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NXY-059, a failed stroke neuroprotectant, offers no protection to stem cell-derived human neurons
Background: Developing new medicines is a complex process where understanding the reasons for both failure and success takes us forward. One gap in our understanding of most candidate stroke drugs before clinical trial is whether they have a protective effect on human tissues. NXY-059 is a spin-trap reagent hypothesized to have activity against the damaging oxidative biology which accompanies ischemic stroke. Re-examination of the preclinical in vivo dataset for this agent in the wake of the failed SAINT-II RCT highlighted the presence of a range of biases leading to overestimation of the magnitude of NXY-059's effects in laboratory animals. Therefore, NXY-059 seemed an ideal candidate to evaluate in human neural tissues to determine whether human tissue testing might improve screening efficiency.
Materials and Methods: The aim of this randomized and blinded study was to assess the effects of NXY-059 on human stem cell-derived neurons in the presence of ischemia-like injury induced by oxygen glucose deprivation or oxidative stress induced by hydrogen peroxide or sodium nitroprusside.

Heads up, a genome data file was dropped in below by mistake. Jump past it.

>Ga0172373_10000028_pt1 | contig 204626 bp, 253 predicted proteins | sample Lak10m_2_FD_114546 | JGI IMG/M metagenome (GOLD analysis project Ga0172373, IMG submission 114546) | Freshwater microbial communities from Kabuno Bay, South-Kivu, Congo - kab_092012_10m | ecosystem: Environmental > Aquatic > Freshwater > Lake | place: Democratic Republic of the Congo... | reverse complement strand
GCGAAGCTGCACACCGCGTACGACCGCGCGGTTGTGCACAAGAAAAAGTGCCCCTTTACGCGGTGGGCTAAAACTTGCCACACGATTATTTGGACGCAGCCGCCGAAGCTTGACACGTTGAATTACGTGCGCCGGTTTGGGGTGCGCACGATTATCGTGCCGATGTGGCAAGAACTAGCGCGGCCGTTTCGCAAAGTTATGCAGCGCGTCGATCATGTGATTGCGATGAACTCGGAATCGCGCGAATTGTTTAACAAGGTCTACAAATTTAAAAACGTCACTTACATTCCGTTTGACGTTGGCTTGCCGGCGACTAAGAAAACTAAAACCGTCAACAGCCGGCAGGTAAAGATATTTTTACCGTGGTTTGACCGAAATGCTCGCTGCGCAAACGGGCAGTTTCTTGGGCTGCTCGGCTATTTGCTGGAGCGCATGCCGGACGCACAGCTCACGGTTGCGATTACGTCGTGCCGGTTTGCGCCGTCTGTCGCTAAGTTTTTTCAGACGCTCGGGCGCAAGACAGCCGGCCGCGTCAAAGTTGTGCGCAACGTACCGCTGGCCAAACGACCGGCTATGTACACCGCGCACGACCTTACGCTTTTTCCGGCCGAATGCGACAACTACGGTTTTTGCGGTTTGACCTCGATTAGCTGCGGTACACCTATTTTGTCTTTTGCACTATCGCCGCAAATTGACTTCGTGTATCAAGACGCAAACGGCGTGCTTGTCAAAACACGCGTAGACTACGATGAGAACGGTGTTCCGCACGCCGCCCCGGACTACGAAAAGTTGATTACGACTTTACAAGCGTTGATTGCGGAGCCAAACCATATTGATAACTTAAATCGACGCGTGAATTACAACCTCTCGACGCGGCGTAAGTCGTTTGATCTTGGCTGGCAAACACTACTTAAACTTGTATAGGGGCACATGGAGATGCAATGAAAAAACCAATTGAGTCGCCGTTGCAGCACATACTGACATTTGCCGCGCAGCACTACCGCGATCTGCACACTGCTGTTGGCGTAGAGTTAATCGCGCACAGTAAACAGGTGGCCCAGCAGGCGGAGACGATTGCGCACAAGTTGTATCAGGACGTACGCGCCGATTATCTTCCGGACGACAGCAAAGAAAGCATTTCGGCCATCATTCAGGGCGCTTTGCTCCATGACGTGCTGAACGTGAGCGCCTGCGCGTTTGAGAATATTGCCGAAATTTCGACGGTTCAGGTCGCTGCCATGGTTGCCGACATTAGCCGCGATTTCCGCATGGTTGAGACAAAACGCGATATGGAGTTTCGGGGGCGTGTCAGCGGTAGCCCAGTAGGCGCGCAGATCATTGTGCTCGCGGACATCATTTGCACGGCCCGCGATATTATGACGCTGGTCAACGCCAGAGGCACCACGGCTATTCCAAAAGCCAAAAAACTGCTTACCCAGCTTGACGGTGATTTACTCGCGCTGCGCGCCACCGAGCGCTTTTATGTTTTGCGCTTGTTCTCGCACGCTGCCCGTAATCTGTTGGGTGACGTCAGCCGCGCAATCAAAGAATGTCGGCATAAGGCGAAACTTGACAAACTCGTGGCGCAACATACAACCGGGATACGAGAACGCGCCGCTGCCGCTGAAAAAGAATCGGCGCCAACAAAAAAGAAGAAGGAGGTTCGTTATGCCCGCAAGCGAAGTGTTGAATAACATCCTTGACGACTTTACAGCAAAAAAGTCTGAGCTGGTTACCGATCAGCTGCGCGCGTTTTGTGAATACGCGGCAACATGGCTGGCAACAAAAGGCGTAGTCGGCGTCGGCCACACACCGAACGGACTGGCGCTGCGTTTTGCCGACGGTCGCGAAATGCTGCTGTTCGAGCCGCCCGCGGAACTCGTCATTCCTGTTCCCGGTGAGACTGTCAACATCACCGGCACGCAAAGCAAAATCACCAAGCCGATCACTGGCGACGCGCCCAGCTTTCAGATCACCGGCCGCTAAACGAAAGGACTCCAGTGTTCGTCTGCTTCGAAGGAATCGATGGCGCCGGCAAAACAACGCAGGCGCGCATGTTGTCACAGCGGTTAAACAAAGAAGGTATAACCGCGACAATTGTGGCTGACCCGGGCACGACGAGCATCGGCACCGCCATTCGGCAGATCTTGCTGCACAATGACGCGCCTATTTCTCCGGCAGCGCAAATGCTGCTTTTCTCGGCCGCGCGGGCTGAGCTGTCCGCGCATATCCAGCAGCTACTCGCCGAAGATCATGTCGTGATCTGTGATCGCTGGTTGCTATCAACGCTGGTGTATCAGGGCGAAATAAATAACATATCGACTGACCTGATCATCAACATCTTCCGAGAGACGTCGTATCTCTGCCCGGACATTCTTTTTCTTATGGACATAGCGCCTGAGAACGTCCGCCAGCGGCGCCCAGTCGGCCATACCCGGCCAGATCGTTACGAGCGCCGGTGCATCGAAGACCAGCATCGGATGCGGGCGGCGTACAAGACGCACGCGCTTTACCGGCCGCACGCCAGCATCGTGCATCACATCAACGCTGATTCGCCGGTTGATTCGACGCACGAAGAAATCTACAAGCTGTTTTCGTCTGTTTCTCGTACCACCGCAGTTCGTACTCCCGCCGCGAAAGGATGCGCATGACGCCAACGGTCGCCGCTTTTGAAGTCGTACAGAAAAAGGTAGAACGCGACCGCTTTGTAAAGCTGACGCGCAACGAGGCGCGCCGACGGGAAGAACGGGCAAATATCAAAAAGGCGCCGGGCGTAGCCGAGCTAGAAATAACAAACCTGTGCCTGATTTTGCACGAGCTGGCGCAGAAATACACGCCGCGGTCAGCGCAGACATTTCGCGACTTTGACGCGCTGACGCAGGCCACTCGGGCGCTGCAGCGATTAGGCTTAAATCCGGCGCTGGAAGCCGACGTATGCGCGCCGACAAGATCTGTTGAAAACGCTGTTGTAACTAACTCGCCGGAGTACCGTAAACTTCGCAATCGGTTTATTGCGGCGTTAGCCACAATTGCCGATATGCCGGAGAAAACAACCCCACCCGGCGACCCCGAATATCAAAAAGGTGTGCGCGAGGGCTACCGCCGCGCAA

Results: In MTT assays of cell survival, lactate dehydrogenase assays of total cell death and terminal deoxynucleotidyl transferase dUTP nick end labeling staining of apoptotic-like cell death, NXY-059 at concentrations ranging from 1 µm to 1 mm was completely without activity. Conversely an antioxidant cocktail comprising 100 µm each of ascorbate, reduced glutathione, and dithiothreitol used as a positive control provided marked neuronal protection in these assays.
Conclusion: These findings support our hypothesis that stroke drug screening in human neural tissues will be of value and provides an explanation for the failure of NXY-059 as a human stroke drug.
Publication titleJournal of Stroke and Cerebrovascular Diseases
Department/SchoolTasmanian School of Medicine
Place of publicationUnited States
Rights statementCopyright 2018 National Stroke Association